Rubens and His Legacy: Van Dyck to Cézanne
Royal Academy, London, until April 10
In its scale and daring, Rubens and His Legacy: Van Dyck to Cézanne at the Royal Academy is of exceptional quality. It’s daring in its comparisons, which veer from Constable to YBA Sarah Lucas; from Joshua Reynolds to Warhol; and Delacroix to Bacon. Sir Peter Paul Rubens (1577-1640), the artist and diplomat, indeed seems to have wielded a statesman’s influence on art for 400 years. The show sparks questions about memory – whether memory was of importance for 17th-century painters; how painting formed a way of remembering Christian rituals; and, of course, how Rubens’s legacy is remembered in art today.
What an extraordinary character and personality Rubens was. He was the first artist to combine all the possibilities of education and historical knowledge with an instinct for diplomacy. This was quite apart from his extreme talent for drawing and the handling of oil paint, which comes to rival the greatest master of that touch, Titian.
Rubens combined his genius with the talent – rare in those days – of becoming an international celebrity. In the first instance, he could speak six to seven languages with ease and accuracy. These were Flemish, French, German, Italian and English, as well as Latin and probably Greek. He also had that prerequisite of the 17th century: an excellent memory. A remnant of the rote-learning, “memory experience” survives today in Italy where one can see the whole of Dante’s Divine Comedy recited from the stage.
In the 17th century, something of this “memory talent” was written in the mind of every painter, as they repeated the stories of the Catholic Church in their work, with energy, accuracy and belief. Rubens’s memory gifts of sight, hearing and brush stroke were added to a prodigious talent in paint management and drawing. These were unified by intellect and feeling, which combined to form Rubens’s singular genius.
The Royal Academy show is divided into six themes – “Poetry”, “Elegance”, “Power”, “Compassion”, “Violence” and “Lust”. It ends with a “Contemporary Coda” highlighting the preoccupation recent artists have with Rubens. There are some disappointments – for a show about Rubens, the exhibition could have used more paintings by him. But we can see an enormous amount of artists who have been influenced by Rubens, dating from the 16th century to the present time. The viewer becomes conscious of Rubens’s influence on many of the greatest painters of the late 17th century through to the 21st, all looking to his extraordinary capacity for originality and energy. So in this exhibition we have almost too many artists who followed the master.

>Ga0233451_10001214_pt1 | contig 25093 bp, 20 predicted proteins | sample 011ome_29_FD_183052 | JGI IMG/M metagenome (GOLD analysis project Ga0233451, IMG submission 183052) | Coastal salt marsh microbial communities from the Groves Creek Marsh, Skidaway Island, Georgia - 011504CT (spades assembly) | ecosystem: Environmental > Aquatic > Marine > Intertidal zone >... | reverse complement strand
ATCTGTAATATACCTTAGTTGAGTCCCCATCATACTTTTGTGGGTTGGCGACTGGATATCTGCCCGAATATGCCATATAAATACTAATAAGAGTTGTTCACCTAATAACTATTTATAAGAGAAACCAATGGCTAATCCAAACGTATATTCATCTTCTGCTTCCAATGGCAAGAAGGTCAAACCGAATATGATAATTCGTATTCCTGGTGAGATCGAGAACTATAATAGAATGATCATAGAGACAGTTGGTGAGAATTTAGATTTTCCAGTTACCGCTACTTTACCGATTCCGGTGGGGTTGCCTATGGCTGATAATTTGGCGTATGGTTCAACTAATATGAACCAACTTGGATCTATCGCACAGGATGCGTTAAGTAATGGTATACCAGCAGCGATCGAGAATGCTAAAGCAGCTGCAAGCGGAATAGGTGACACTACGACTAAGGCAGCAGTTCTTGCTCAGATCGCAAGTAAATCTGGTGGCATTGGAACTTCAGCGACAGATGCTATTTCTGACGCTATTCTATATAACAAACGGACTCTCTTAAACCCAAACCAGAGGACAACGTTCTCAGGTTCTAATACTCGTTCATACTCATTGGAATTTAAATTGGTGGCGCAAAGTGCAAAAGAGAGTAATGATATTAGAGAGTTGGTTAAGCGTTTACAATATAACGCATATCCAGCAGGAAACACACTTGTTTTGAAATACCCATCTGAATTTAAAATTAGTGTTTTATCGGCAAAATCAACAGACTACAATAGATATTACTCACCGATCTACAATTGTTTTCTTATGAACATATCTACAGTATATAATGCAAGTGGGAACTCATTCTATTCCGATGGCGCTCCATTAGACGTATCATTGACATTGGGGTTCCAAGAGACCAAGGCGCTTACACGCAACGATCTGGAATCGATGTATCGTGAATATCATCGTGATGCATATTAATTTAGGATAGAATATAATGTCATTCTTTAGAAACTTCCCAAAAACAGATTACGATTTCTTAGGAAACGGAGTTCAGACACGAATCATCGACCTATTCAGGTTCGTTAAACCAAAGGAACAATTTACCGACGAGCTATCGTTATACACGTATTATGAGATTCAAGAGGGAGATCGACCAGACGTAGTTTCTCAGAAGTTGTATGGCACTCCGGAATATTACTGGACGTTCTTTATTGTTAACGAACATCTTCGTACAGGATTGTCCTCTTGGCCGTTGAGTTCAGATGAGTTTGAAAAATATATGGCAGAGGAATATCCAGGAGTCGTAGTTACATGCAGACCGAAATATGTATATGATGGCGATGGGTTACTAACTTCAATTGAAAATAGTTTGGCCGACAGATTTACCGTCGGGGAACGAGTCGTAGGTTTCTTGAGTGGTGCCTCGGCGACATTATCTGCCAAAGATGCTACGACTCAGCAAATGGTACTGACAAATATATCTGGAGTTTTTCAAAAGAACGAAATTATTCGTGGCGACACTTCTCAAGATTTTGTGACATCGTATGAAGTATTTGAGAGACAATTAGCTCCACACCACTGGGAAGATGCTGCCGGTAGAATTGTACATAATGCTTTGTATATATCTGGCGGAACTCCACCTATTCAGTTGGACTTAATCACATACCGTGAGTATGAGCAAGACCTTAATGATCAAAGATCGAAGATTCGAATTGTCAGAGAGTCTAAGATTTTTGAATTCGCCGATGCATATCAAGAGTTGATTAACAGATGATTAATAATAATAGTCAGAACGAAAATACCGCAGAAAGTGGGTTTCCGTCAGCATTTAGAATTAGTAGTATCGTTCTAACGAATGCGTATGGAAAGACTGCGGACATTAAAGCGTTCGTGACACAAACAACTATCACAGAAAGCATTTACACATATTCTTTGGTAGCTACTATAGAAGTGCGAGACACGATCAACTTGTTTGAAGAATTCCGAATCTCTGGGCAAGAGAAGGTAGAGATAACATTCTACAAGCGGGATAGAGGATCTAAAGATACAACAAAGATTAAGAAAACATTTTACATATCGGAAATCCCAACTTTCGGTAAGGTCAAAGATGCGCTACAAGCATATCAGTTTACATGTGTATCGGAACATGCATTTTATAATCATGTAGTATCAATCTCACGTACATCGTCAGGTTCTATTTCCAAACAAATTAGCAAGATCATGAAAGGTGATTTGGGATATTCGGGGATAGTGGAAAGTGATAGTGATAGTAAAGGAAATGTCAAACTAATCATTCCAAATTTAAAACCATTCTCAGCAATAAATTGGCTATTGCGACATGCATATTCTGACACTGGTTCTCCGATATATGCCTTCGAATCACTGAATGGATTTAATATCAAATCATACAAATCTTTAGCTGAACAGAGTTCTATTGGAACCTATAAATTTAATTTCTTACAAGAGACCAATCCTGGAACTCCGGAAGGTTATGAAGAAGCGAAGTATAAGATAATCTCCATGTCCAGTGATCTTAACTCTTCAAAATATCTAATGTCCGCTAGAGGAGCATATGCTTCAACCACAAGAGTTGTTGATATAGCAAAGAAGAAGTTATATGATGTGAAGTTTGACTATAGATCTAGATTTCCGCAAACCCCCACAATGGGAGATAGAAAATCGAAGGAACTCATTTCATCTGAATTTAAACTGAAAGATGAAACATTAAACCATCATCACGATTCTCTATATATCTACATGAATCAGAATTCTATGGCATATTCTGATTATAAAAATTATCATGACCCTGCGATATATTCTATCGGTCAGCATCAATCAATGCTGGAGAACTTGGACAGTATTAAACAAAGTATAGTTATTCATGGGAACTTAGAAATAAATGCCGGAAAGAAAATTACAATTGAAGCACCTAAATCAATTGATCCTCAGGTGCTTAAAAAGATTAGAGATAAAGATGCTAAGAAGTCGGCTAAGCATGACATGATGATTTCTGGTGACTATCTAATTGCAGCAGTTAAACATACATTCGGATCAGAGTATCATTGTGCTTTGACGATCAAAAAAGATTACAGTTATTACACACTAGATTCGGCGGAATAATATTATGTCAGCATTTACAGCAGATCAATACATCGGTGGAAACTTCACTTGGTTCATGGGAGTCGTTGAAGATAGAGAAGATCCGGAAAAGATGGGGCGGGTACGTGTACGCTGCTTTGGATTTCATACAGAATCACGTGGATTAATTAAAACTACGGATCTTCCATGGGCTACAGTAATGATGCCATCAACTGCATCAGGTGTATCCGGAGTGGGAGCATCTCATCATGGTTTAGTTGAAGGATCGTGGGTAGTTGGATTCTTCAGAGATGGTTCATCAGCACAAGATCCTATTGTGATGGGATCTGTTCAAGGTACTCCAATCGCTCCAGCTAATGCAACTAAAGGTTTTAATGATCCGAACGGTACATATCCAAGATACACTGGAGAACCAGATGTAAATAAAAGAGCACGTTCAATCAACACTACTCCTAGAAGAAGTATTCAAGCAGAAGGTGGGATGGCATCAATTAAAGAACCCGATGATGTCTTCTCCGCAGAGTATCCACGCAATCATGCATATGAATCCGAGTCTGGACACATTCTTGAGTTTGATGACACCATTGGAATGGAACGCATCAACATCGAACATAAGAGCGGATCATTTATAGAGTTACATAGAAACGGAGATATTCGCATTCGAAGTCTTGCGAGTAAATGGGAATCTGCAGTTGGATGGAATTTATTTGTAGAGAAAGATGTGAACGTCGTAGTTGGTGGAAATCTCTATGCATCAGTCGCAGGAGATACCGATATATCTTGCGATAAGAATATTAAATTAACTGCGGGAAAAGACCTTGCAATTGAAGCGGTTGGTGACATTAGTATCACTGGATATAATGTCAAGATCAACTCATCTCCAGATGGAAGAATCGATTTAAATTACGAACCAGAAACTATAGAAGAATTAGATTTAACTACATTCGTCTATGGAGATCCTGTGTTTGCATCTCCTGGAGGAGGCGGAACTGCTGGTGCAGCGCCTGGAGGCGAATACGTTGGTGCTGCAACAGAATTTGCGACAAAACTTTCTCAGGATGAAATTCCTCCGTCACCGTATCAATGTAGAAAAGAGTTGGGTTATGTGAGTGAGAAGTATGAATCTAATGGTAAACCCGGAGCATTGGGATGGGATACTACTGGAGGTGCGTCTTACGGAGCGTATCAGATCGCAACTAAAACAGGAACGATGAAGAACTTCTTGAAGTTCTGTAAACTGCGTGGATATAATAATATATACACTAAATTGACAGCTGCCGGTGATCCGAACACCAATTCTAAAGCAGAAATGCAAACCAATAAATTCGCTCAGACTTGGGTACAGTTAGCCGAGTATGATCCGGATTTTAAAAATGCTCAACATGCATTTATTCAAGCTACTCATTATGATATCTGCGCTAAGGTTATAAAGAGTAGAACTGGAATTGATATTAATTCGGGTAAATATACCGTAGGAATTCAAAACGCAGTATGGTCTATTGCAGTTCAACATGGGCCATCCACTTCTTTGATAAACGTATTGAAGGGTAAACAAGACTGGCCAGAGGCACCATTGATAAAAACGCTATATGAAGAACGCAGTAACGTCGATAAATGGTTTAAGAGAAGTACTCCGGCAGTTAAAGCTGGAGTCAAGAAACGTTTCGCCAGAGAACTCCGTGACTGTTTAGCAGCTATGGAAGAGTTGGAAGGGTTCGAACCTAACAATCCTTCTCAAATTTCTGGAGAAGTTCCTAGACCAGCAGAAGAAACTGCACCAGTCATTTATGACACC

But this is not a huge disappointment. It merely calls for our greater attention to the many things that Rubens inspired in others – from landscapes (Constable copied his rainbows), portraits (Van Dyck) and compositional achievement, to the brilliant and actual handling of the paint.
As well as being an artist of genius, Rubens was a diplomat of enormous talent, effortlessly mixing with the aristocracies of 17th-century Europe, no matter what their personal beliefs might be: Protestant in all its varieties or Catholic. Needless to say, this was in no way a denial of Catholicism. His energy still went into expressing the brilliant visual accomplishments of the Counter-Reformation and Catholic devotion. The feelings of religious devotion in the paintings inspired by traditional Catholic subjects – such as the Baroque Elevation of the Cross – are on a very large scale and impossible to have in this exhibition owing to their position in cathedrals.
Rubens’s international activity was made very effective when he adopted the use of etchings and woodcut copies of his elaborate drawings and paintings. They were distributed to people who circulated them throughout Europe, as well as in the Americas and even the Philippines. Anyone worth knowing could learn what Rubens was doing. This was probably the first time that an artist had used the possibilities of publicity contained in these multiple reproductions – there was no way anyone could ignore him now.
Rubens’s handling of paint and brush stroke to accomplish his enormous and highly energetic paintings made his work a forecast of the theatrical brilliance and originality of the opera of the 17th century and beyond.
Furthermore, it is almost as if he anticipated the advent of great film innovation. In the bigger paintings there is a feeling that we are following something that is constantly on the move, something in motion. We can’t tear our attention away from what is moving: the theatre is there.
This article first appeared in the Catholic Herald magazine (6/2/15)